Course International Environmental Law (co-meets w/696N 011) - Law 696i
Instructor James C. Hopkins
Email hopkinsj@email.arizona.edu
Coteachers:
Units 3
Prerequisites:

 None.

 
Recommended Courses:

 Public International Law is helpful for the first two weeks of this course but most of the class will not have taken it prior to enolling.

 
Overview

Options: Students may take the course/seminar as a:

2 unit course with final examination;
2 unit course with approx. 20 page term paper (no exam);
3 unit course with substantial paper (no exam) - Please sign up for LAW 696N-001

 

This course will analyze the expanding framework of and the legal process leading to regional and international regulation of the human environment. Topics addressed include the sources of international environmental law; regional and international efforts to protect the global commons; protection of endangered species; cross-border pollution and efforts to deal with such problems, with particular emphasis on the United States-Mexico border and the NAFTA instruments; climate change and global warming; conflicts between protection of the environment, economic development and sustainable development; and conflicts between trade, investment and the environment. There will also be some discussion regarding how the United States will address global environmental issues such as the continuing negotiations to replace the Kyoto Protocol.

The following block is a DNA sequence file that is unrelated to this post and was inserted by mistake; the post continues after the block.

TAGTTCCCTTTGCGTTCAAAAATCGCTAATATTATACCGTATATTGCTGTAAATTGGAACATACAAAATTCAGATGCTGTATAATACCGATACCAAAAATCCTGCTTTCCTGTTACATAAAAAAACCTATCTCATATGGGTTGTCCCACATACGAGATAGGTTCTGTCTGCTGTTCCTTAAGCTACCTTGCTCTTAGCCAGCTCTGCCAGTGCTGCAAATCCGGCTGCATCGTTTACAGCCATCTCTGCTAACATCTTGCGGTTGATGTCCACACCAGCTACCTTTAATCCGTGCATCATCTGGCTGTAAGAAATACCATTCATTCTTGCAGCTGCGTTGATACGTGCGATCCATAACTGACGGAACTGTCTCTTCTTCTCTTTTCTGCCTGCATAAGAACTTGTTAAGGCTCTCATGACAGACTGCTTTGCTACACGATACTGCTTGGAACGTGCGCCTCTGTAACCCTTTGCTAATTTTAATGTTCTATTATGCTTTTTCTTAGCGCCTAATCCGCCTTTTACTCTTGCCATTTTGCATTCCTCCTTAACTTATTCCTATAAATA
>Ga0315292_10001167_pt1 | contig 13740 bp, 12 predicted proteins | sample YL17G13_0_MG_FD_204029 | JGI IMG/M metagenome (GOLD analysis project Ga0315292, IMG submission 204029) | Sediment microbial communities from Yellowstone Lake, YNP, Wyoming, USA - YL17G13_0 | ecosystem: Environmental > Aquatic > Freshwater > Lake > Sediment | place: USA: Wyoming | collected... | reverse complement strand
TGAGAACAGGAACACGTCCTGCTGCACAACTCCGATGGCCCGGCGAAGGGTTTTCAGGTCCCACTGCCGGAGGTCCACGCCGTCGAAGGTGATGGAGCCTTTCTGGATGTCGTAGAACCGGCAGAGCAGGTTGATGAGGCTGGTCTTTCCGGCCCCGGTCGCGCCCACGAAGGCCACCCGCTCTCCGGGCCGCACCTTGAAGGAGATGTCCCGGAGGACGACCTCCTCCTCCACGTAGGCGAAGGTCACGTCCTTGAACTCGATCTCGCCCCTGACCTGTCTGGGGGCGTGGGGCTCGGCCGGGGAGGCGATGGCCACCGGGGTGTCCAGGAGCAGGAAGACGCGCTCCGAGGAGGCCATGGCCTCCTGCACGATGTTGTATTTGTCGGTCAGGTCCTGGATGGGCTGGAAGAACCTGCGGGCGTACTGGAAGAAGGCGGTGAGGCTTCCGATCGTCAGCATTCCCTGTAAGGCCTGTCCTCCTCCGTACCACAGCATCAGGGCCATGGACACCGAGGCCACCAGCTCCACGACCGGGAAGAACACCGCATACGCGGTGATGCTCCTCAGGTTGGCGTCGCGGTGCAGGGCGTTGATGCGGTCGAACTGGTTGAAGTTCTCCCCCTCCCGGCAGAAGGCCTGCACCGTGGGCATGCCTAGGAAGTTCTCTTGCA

Materials

 Supplemental materials will be provided on D2L; others are available on the Internet. It is not necessary to purchase the documents supplement.

 
Course Format

 Lecture/Discussion

 
Written Assignments

 Examination or term paper.

 
Type of Exam

 Take home exam, open book, open notes.

 
Basis for grading

 Examination and class discussion; term or substantial paper (696N-001) when those options are selected. Class discussion and attendance may count for up to 20% of grade.

 
Additional Comments

 Foreign lawyers in the class typically provide a variety of viewpoints.

 
Print this Course Description